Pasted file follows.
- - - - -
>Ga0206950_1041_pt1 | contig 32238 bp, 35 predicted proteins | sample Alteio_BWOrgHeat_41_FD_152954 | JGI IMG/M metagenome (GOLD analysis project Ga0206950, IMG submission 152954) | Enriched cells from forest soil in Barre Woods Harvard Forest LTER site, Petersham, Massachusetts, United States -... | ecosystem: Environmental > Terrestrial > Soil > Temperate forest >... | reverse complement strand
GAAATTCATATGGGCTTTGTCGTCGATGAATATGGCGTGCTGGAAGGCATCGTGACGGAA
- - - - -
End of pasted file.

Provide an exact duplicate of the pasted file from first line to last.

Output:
>Ga0206950_1041_pt1 | contig 32238 bp, 35 predicted proteins | sample Alteio_BWOrgHeat_41_FD_152954 | JGI IMG/M metagenome (GOLD analysis project Ga0206950, IMG submission 152954) | Enriched cells from forest soil in Barre Woods Harvard Forest LTER site, Petersham, Massachusetts, United States -... | ecosystem: Environmental > Terrestrial > Soil > Temperate forest >... | reverse complement strand
GAAATTCATATGGGCTTTGTCGTCGATGAATATGGCGTGCTGGAAGGCATCGTGACGGAA